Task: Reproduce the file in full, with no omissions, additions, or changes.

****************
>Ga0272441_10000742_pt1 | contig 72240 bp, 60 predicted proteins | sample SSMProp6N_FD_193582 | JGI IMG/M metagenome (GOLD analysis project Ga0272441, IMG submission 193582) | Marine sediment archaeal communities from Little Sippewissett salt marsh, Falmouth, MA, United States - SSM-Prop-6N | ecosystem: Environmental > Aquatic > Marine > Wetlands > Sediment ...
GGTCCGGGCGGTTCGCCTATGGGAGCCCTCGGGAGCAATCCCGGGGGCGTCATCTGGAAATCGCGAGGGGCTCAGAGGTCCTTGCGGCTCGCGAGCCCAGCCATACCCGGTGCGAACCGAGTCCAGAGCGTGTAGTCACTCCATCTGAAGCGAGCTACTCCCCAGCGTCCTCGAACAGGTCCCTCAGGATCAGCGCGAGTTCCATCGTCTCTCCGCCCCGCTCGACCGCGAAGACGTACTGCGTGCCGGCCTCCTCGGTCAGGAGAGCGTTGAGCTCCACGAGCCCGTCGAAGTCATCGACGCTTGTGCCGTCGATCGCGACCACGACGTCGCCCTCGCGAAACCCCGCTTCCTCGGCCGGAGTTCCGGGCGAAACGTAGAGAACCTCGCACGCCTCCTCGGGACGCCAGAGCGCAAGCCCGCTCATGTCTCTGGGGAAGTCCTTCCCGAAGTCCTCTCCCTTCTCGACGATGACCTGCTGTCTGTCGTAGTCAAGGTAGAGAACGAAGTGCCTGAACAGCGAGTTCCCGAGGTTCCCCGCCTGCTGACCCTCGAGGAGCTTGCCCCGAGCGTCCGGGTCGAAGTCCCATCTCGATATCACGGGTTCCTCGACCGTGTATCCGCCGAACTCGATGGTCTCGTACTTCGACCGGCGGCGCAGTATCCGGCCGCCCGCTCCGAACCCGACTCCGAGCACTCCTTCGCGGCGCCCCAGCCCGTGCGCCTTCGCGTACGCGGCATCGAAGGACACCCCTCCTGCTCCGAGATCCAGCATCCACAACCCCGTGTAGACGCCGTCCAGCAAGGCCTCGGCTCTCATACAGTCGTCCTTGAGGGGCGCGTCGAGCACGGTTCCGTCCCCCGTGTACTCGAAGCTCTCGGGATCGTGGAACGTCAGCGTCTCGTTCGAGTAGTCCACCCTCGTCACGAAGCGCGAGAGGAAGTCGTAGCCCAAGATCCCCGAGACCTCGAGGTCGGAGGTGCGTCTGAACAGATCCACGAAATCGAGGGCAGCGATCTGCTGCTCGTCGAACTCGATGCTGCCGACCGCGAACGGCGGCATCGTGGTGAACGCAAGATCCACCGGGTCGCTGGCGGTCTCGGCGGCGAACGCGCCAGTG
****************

>Ga0272441_10000742_pt1 | contig 72240 bp, 60 predicted proteins | sample SSMProp6N_FD_193582 | JGI IMG/M metagenome (GOLD analysis project Ga0272441, IMG submission 193582) | Marine sediment archaeal communities from Little Sippewissett salt marsh, Falmouth, MA, United States - SSM-Prop-6N | ecosystem: Environmental > Aquatic > Marine > Wetlands > Sediment ...
GGTCCGGGCGGTTCGCCTATGGGAGCCCTCGGGAGCAATCCCGGGGGCGTCATCTGGAAATCGCGAGGGGCTCAGAGGTCCTTGCGGCTCGCGAGCCCAGCCATACCCGGTGCGAACCGAGTCCAGAGCGTGTAGTCACTCCATCTGAAGCGAGCTACTCCCCAGCGTCCTCGAACAGGTCCCTCAGGATCAGCGCGAGTTCCATCGTCTCTCCGCCCCGCTCGACCGCGAAGACGTACTGCGTGCCGGCCTCCTCGGTCAGGAGAGCGTTGAGCTCCACGAGCCCGTCGAAGTCATCGACGCTTGTGCCGTCGATCGCGACCACGACGTCGCCCTCGCGAAACCCCGCTTCCTCGGCCGGAGTTCCGGGCGAAACGTAGAGAACCTCGCACGCCTCCTCGGGACGCCAGAGCGCAAGCCCGCTCATGTCTCTGGGGAAGTCCTTCCCGAAGTCCTCTCCCTTCTCGACGATGACCTGCTGTCTGTCGTAGTCAAGGTAGAGAACGAAGTGCCTGAACAGCGAGTTCCCGAGGTTCCCCGCCTGCTGACCCTCGAGGAGCTTGCCCCGAGCGTCCGGGTCGAAGTCCCATCTCGATATCACGGGTTCCTCGACCGTGTATCCGCCGAACTCGATGGTCTCGTACTTCGACCGGCGGCGCAGTATCCGGCCGCCCGCTCCGAACCCGACTCCGAGCACTCCTTCGCGGCGCCCCAGCCCGTGCGCCTTCGCGTACGCGGCATCGAAGGACACCCCTCCTGCTCCGAGATCCAGCATCCACAACCCCGTGTAGACGCCGTCCAGCAAGGCCTCGGCTCTCATACAGTCGTCCTTGAGGGGCGCGTCGAGCACGGTTCCGTCCCCCGTGTACTCGAAGCTCTCGGGATCGTGGAACGTCAGCGTCTCGTTCGAGTAGTCCACCCTCGTCACGAAGCGCGAGAGGAAGTCGTAGCCCAAGATCCCCGAGACCTCGAGGTCGGAGGTGCGTCTGAACAGATCCACGAAATCGAGGGCAGCGATCTGCTGCTCGTCGAACTCGATGCTGCCGACCGCGAACGGCGGCATCGTGGTGAACGCAAGATCCACCGGGTCGCTGGCGGTCTCGGCGGCGAACGCGCCAGTG